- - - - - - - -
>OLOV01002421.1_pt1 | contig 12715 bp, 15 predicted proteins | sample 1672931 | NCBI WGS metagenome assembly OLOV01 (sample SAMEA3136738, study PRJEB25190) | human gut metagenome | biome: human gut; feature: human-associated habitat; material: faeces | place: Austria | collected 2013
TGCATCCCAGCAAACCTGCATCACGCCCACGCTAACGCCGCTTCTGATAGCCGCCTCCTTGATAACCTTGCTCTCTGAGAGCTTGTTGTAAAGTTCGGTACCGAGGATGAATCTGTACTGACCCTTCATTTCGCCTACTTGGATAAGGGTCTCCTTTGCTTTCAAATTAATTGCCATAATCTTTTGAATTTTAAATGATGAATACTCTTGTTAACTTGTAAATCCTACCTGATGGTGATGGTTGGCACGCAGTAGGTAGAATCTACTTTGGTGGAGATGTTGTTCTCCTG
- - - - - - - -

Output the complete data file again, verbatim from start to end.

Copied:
>OLOV01002421.1_pt1 | contig 12715 bp, 15 predicted proteins | sample 1672931 | NCBI WGS metagenome assembly OLOV01 (sample SAMEA3136738, study PRJEB25190) | human gut metagenome | biome: human gut; feature: human-associated habitat; material: faeces | place: Austria | collected 2013
TGCATCCCAGCAAACCTGCATCACGCCCACGCTAACGCCGCTTCTGATAGCCGCCTCCTTGATAACCTTGCTCTCTGAGAGCTTGTTGTAAAGTTCGGTACCGAGGATGAATCTGTACTGACCCTTCATTTCGCCTACTTGGATAAGGGTCTCCTTTGCTTTCAAATTAATTGCCATAATCTTTTGAATTTTAAATGATGAATACTCTTGTTAACTTGTAAATCCTACCTGATGGTGATGGTTGGCACGCAGTAGGTAGAATCTACTTTGGTGGAGATGTTGTTCTCCTG